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Sleep Deprivation May Impact Your Mental Health

Do you know that your sleep and your mental health are closely connected? Sleep problems varies including difficulty falling asleep, not getting enough sleep at night, waking up not feeling rested or not sleeping at all. Chronic sleep deprivation affects your psychological and mental health and may lead to difficulty functioning at work, executing family responsibilities, in social activities, and other important areas of functioning.


At the very basic level, insomnia is the inability to get the amount of sleep needed to function efficiently during the daytime. Insomnia is caused by difficulty falling asleep, difficulty staying asleep or waking up too early in the morning. Insomnia may contribute to or increase the risk of certain psychiatric disorders such as depression and bipolar disorders, but it may also reveal other medical conditions such as obstructive sleep apnea (inability to breathe while sleeping).

Causes include but not limited to:

Depression: Early morning awakenings might be a sign of depression in addition to poor concentrations, low energy levels, feelings of sadness, hopelessness, and loss of interest in usual activities.

Manic Episodes: Sudden dramatic decreased need for sleep or lack of need for sleep, in addition to elevated irritable mood, and increased energy may be a sign of manic episode.

Anxiety: Insomnia can also be a risk factor for developing anxiety disorders, but this is not absolute. In patients with anxiety disorders, chronic sleep deprivation can worsen anxiety symptoms or slow rate of recovery such as in generalized anxiety disorder (GAD), post-traumatic stress disorder (PTSD), in panic disorders, obsessive-compulsive disorder (OCD), and phobias.

Substances Use Disorders: such as Alcohol intoxications which can cause disruptions in sleep. Other Illicit drugs such as LSD and ecstasy are also associated with interruptions in sleep.


Maintaining a good sleep hygiene is optimal along with treating underlying cause of the insomnia. These other approaches may also help:

  • Adopt a Lifestyle: change that may improve sleep such as avoiding rigorous exercises before bedtime, avoiding cigarettes, alcohol, and certain over-the-counter medications as these may cause fragmented sleep.
  • Physical activity: Regular aerobic activity helps people fall asleep faster, spend more time in deep sleep, and awaken less often during the night. But it must not be done closer to bedtime.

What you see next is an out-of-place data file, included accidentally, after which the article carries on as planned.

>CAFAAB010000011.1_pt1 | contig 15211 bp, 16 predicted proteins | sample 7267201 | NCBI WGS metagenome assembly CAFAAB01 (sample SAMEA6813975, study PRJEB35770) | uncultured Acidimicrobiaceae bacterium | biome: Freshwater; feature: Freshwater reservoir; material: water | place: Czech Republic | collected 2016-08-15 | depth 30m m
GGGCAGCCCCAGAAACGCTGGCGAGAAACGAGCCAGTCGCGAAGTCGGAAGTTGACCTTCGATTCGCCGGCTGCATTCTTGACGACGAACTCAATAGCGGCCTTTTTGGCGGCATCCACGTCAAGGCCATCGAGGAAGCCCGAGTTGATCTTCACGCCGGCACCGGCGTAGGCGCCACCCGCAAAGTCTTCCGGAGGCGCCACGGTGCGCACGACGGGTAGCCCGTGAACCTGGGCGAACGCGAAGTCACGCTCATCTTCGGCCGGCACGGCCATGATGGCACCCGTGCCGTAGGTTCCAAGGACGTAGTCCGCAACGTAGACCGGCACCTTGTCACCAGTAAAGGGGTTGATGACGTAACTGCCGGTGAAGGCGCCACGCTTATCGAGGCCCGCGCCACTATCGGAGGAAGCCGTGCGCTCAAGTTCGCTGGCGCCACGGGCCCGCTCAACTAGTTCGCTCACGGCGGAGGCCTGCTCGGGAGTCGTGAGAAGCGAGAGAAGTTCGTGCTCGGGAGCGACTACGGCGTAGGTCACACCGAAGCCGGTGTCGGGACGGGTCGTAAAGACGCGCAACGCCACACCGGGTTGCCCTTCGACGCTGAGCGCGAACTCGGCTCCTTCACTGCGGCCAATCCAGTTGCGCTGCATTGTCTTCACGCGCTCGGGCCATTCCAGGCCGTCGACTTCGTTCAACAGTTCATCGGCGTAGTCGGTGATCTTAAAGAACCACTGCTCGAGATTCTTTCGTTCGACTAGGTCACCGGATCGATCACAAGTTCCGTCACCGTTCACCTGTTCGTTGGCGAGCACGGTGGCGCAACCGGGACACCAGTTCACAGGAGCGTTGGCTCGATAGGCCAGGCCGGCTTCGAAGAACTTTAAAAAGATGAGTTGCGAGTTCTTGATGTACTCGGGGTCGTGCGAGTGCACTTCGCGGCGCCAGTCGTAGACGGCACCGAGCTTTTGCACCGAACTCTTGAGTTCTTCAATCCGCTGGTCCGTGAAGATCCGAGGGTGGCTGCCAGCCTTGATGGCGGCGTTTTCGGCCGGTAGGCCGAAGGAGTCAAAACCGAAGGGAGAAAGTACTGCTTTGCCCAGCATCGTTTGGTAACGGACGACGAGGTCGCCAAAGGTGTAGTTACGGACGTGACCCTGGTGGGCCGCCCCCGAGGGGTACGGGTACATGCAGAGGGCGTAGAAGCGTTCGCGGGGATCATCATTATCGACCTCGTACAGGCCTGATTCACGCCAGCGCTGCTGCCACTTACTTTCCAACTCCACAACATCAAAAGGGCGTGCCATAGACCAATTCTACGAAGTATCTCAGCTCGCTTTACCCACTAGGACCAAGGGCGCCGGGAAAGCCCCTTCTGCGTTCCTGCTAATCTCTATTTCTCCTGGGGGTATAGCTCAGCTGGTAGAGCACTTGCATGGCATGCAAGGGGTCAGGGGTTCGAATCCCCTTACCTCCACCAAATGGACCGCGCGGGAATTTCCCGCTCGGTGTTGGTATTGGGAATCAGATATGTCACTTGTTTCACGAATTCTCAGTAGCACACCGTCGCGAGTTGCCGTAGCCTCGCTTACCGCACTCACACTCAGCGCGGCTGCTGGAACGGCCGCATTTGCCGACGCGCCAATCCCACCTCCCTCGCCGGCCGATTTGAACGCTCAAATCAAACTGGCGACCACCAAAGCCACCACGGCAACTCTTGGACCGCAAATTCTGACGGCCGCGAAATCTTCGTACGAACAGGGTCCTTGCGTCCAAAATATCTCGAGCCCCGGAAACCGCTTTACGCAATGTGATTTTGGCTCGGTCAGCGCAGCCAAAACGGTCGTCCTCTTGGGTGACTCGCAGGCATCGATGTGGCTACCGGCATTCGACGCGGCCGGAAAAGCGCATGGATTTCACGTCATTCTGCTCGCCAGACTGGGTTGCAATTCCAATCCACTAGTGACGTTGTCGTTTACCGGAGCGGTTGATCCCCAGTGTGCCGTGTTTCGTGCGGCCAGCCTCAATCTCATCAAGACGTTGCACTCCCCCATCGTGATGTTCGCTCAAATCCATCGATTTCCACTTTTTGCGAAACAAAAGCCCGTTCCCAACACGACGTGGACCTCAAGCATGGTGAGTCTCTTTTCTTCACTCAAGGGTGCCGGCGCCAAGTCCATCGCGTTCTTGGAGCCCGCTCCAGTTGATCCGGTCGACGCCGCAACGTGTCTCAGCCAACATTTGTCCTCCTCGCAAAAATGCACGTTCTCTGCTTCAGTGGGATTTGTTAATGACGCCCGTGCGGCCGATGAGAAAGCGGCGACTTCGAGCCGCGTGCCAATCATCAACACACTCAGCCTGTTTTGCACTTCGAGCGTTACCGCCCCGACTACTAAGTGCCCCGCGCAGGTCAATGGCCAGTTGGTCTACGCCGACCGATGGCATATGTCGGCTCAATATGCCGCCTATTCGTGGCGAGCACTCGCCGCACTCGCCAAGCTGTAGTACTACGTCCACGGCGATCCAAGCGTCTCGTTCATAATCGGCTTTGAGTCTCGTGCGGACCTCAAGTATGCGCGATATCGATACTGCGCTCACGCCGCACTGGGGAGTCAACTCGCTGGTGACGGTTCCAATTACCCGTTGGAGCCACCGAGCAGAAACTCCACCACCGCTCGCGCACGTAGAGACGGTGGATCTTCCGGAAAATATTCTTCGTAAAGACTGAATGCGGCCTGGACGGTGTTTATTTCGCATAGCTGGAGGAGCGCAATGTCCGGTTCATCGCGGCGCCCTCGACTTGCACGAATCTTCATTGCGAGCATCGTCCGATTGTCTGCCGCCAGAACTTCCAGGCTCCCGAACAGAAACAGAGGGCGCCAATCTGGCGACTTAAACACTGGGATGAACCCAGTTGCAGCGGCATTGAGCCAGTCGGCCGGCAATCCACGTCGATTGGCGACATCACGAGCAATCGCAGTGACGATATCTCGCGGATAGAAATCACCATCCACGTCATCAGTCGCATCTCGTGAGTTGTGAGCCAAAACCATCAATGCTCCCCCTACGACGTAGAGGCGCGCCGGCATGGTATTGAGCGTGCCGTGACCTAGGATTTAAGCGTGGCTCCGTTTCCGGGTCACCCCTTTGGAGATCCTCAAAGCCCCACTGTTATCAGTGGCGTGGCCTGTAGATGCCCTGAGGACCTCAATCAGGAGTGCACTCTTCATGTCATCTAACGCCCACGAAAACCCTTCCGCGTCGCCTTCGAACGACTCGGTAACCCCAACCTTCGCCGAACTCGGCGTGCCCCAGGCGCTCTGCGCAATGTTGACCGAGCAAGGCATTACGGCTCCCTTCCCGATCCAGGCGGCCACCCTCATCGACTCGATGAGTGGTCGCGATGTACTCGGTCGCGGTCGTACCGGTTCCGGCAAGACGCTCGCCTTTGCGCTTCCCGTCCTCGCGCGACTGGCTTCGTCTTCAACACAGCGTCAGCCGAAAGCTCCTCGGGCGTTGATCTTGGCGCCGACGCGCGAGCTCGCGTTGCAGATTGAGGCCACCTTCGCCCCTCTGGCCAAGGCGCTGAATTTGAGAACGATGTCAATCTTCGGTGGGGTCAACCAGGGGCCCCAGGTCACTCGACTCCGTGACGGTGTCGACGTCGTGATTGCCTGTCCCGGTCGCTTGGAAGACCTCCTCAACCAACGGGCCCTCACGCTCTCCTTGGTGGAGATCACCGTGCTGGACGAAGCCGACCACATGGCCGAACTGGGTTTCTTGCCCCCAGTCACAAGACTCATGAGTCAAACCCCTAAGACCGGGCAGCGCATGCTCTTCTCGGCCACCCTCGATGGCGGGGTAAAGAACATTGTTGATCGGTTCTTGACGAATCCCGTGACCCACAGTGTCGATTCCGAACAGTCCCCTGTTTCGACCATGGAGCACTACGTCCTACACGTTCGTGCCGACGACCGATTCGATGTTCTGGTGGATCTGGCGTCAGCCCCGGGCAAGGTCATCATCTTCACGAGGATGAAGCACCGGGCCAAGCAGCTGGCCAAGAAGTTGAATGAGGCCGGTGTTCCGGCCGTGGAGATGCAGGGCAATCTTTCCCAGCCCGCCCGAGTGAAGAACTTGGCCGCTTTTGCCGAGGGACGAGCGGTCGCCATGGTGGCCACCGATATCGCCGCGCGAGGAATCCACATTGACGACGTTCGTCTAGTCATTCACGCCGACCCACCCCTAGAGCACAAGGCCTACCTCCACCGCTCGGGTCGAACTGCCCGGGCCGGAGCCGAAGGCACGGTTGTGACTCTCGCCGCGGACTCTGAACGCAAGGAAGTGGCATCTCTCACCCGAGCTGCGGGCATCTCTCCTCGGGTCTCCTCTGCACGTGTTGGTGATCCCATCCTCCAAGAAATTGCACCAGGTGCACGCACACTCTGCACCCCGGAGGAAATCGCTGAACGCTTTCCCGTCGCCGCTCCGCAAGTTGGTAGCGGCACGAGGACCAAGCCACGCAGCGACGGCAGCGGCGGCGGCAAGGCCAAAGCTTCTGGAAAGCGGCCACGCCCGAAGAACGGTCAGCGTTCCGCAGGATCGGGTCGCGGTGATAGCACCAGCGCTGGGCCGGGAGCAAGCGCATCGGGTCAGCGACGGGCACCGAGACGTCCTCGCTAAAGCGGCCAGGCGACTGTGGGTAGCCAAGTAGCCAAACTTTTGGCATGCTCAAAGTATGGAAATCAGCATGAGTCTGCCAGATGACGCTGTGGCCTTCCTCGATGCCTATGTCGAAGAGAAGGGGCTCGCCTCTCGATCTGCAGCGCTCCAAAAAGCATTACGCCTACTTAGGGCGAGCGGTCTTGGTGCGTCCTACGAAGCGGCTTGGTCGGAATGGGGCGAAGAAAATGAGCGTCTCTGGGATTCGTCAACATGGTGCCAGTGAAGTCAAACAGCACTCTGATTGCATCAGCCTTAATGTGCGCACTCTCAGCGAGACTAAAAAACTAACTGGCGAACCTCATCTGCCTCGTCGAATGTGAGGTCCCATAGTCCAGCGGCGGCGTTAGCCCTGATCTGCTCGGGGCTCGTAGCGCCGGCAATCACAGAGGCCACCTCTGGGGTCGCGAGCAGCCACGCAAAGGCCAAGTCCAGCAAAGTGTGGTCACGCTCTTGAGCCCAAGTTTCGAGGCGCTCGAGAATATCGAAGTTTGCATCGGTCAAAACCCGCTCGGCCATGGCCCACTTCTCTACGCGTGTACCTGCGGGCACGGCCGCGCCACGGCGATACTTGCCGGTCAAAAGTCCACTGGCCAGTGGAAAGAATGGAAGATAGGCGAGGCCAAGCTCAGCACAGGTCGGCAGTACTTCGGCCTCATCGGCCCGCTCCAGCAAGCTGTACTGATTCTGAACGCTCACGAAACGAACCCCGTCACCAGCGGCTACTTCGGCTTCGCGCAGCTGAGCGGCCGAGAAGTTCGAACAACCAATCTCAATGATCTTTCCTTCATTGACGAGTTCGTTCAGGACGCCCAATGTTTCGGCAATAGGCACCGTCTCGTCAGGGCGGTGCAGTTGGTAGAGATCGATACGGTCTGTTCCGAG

• Sleep hygiene: Maintaining a good “sleep hygiene” such as sleep-and-wake schedule, using the bedroom only for sleeping or sex, and keeping the bedroom dark and free of distractions like the computer or television, and staying awake longer to ensure sleep is more restful may help to improve sleep.
  • Relaxation techniques: Deep breathing, progressive muscle relaxation and mindfulness can help people become aware of their body and decrease anxiety about going to sleep.
  • Herbal remedies. OTC sleep aids such as Melatonin and Valerian root are two herbal remedies that are available at many pharmaceutical shops. The effectiveness of these treatments has not been proven for most people, and neither treatment has been approved by the FDA.

Consider these Cognitive and Light therapies:

  • Cognitive behavioral therapy. This therapy can help you control or eliminate negative thoughts and worries that keep you awake.
  • Light therapy. Also known as phototherapy, this can be specifically helpful in people with a condition called “delayed sleep phase syndrome.”
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DISCLAIMER: This information here (regardless of date or topic) is not a specific medical advice and does not replace information you receive from your health care provider. This is only a brief summary of general information. It does NOT include all information about conditions, illnesses, injuries, tests, procedures, treatments, therapies, discharge instructions or life-style choices that may apply to you. You must talk with your health care provider for complete information about your health and treatment options. This information should not be used to decide whether or not to accept your health care provider’s advice, instructions or recommendations. Only your health care provider has the knowledge and training to provide advice that is right for you.